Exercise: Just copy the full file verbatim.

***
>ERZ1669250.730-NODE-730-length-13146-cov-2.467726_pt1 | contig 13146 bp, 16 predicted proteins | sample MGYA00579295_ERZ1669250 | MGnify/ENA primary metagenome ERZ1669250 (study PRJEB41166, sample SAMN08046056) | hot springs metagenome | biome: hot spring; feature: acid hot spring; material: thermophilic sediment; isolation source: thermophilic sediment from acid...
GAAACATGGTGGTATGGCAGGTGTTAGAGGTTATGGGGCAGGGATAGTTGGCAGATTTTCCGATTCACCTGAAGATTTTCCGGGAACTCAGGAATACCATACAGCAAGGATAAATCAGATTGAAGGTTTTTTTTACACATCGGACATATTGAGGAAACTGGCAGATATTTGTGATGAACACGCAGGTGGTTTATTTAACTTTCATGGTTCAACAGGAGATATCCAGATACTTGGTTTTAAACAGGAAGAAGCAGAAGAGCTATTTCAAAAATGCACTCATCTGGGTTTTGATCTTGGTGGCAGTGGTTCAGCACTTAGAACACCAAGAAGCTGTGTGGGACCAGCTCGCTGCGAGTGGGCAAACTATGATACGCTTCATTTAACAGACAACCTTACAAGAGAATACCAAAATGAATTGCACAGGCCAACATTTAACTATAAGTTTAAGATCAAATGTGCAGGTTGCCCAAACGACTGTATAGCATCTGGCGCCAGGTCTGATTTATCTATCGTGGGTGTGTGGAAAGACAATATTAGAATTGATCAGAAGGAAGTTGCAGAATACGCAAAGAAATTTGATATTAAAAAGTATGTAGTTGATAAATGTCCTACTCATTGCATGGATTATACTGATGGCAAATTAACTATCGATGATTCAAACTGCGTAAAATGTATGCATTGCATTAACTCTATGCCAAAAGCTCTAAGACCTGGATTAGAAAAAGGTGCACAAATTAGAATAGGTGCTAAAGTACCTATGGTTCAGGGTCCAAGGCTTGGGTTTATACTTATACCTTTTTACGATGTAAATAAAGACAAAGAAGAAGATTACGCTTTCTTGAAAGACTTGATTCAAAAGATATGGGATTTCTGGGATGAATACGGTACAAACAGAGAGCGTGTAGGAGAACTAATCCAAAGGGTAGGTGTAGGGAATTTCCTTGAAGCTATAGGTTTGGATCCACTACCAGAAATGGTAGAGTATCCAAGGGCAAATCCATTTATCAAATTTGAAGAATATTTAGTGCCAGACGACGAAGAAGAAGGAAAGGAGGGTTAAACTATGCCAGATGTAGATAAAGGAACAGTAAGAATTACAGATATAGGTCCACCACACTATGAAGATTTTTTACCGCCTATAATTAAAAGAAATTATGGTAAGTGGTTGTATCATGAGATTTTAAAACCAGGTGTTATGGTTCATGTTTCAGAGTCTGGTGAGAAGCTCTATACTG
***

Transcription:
>ERZ1669250.730-NODE-730-length-13146-cov-2.467726_pt1 | contig 13146 bp, 16 predicted proteins | sample MGYA00579295_ERZ1669250 | MGnify/ENA primary metagenome ERZ1669250 (study PRJEB41166, sample SAMN08046056) | hot springs metagenome | biome: hot spring; feature: acid hot spring; material: thermophilic sediment; isolation source: thermophilic sediment from acid...
GAAACATGGTGGTATGGCAGGTGTTAGAGGTTATGGGGCAGGGATAGTTGGCAGATTTTCCGATTCACCTGAAGATTTTCCGGGAACTCAGGAATACCATACAGCAAGGATAAATCAGATTGAAGGTTTTTTTTACACATCGGACATATTGAGGAAACTGGCAGATATTTGTGATGAACACGCAGGTGGTTTATTTAACTTTCATGGTTCAACAGGAGATATCCAGATACTTGGTTTTAAACAGGAAGAAGCAGAAGAGCTATTTCAAAAATGCACTCATCTGGGTTTTGATCTTGGTGGCAGTGGTTCAGCACTTAGAACACCAAGAAGCTGTGTGGGACCAGCTCGCTGCGAGTGGGCAAACTATGATACGCTTCATTTAACAGACAACCTTACAAGAGAATACCAAAATGAATTGCACAGGCCAACATTTAACTATAAGTTTAAGATCAAATGTGCAGGTTGCCCAAACGACTGTATAGCATCTGGCGCCAGGTCTGATTTATCTATCGTGGGTGTGTGGAAAGACAATATTAGAATTGATCAGAAGGAAGTTGCAGAATACGCAAAGAAATTTGATATTAAAAAGTATGTAGTTGATAAATGTCCTACTCATTGCATGGATTATACTGATGGCAAATTAACTATCGATGATTCAAACTGCGTAAAATGTATGCATTGCATTAACTCTATGCCAAAAGCTCTAAGACCTGGATTAGAAAAAGGTGCACAAATTAGAATAGGTGCTAAAGTACCTATGGTTCAGGGTCCAAGGCTTGGGTTTATACTTATACCTTTTTACGATGTAAATAAAGACAAAGAAGAAGATTACGCTTTCTTGAAAGACTTGATTCAAAAGATATGGGATTTCTGGGATGAATACGGTACAAACAGAGAGCGTGTAGGAGAACTAATCCAAAGGGTAGGTGTAGGGAATTTCCTTGAAGCTATAGGTTTGGATCCACTACCAGAAATGGTAGAGTATCCAAGGGCAAATCCATTTATCAAATTTGAAGAATATTTAGTGCCAGACGACGAAGAAGAAGGAAAGGAGGGTTAAACTATGCCAGATGTAGATAAAGGAACAGTAAGAATTACAGATATAGGTCCACCACACTATGAAGATTTTTTACCGCCTATAATTAAAAGAAATTATGGTAAGTGGTTGTATCATGAGATTTTAAAACCAGGTGTTATGGTTCATGTTTCAGAGTCTGGTGAGAAGCTCTATACTG